We never really know what this means until we don’t hear it. As children we struggle with so many confusing encounters with other people. Our feelings are hurt. We are laughed at. We are dismissed by teachers, friends, parents. Our hearts break. We feel alone. Sad. Angry because we are not understood. Am I really that different? Do I look different? Do I talk different? Can they really see my abuse? I just want to fit in. I want a friend. I don’t want to go through this life alone. Why doesn’t anyone understand me?

Children often feel lonely, devalued, unwanted, not important, and not enough from the very people that they need to be cared for by the most—their parents. Unfortunately, parents can be very distracted with their own inadequacies or trials of adulthood. Hopefully not purposefully, but inattentive just the same. The quick “you’re okay,” “big girls and boys don’t cry,” “shake it off,” or “what did you do to cause this?” is likely to leave the child feeling that they have indeed done something wrong.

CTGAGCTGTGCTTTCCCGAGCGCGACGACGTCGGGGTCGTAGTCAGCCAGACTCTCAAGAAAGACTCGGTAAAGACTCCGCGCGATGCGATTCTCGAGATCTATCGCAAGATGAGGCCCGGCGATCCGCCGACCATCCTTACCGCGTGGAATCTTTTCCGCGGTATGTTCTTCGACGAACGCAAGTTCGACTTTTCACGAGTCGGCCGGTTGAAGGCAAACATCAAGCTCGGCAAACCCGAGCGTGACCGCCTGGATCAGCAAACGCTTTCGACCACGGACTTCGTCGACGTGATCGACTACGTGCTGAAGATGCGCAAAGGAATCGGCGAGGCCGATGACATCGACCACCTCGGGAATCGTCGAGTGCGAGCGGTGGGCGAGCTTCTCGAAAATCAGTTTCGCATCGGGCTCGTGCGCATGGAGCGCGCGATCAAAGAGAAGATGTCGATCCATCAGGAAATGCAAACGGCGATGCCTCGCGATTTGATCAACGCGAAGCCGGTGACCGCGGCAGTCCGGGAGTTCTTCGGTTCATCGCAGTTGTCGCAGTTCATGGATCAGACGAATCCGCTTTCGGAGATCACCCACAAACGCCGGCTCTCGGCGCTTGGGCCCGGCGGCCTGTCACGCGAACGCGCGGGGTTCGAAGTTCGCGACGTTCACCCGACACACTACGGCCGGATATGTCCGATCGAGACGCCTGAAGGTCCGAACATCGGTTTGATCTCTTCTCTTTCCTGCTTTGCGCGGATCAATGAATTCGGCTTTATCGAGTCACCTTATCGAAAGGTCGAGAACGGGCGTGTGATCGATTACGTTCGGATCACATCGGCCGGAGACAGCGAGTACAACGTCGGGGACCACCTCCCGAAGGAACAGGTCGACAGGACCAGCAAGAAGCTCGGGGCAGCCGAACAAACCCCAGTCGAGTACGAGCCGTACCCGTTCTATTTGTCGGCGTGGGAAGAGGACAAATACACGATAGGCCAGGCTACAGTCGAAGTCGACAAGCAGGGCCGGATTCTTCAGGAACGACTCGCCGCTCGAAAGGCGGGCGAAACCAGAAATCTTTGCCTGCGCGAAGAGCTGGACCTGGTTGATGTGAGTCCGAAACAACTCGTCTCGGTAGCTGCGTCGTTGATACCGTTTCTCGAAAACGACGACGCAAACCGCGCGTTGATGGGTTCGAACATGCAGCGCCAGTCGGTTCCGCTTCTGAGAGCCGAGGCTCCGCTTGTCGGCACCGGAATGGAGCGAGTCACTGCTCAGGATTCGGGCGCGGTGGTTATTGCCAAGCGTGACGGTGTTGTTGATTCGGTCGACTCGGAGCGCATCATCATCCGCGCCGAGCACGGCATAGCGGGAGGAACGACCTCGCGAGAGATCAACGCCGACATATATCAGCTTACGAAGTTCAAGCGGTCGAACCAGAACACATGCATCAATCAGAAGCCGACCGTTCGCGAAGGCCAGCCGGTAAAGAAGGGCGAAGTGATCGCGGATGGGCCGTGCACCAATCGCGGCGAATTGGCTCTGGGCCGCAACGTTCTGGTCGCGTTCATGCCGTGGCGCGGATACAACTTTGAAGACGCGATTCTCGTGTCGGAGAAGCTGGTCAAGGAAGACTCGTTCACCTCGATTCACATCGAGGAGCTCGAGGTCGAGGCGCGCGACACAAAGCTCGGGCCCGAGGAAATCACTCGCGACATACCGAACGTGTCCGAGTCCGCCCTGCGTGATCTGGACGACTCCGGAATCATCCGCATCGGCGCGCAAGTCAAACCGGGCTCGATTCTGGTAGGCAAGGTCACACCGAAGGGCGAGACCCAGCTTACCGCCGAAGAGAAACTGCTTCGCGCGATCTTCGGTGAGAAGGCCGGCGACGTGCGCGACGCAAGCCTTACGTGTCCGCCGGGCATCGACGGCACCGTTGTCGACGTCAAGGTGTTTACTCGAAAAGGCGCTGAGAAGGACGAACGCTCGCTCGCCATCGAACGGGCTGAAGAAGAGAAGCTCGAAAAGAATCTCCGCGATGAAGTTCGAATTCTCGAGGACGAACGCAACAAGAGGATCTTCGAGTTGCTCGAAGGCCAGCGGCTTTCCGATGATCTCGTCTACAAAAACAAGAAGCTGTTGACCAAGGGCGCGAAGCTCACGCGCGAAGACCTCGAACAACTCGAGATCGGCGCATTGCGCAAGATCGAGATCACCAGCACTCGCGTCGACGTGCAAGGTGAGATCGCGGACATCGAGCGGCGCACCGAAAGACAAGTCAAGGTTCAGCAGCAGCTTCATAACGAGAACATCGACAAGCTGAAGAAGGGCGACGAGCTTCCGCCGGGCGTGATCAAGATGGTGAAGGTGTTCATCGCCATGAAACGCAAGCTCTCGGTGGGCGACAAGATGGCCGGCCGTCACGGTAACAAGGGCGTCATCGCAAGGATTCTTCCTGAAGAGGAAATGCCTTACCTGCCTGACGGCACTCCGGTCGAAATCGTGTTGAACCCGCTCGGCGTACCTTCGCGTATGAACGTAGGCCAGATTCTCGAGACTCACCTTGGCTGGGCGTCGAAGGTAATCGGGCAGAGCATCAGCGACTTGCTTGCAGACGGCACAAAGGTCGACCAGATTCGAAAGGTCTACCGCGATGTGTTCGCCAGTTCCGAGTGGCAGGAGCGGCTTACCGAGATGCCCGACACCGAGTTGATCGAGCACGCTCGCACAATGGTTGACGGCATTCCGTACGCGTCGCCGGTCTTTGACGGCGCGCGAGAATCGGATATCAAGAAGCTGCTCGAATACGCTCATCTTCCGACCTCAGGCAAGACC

Many of the people I work with either, no longer have their parents around so that they can reconcile these feelings or are unable to receive what they are still seeking from the parent(s) because of the unhealthiness of the parent. What if a parent could simply listen to their child? Use effective communication skills, such as active listening, paraphrasing, and value their child’s opinions and emotions? What if the parents would say, “I hear you”?

I have seen people who “need” to be heard find unhealthy ways to get people to listen- whether it be their parents or other significant people in their lives. The most common way that I have encountered is through anger outbursts. When people do not feel heard, they may raise their voice, shout, stomp their feet, threaten others, throw things, “pitch a fit,” or “throw a temper tantrum.” “You’re not listening to me!” They get the attention they seek. The typical response from the recipient is not what the unheard person is really trying to get or achieve, yet the person is now being heard. “All I really wanted,” says the little girl inside, “is for you to hear me. To love me. To be with me. To accept me as I am.” I want to know that I am important. I am somebody. I am enough. Just to be told “I hear you.”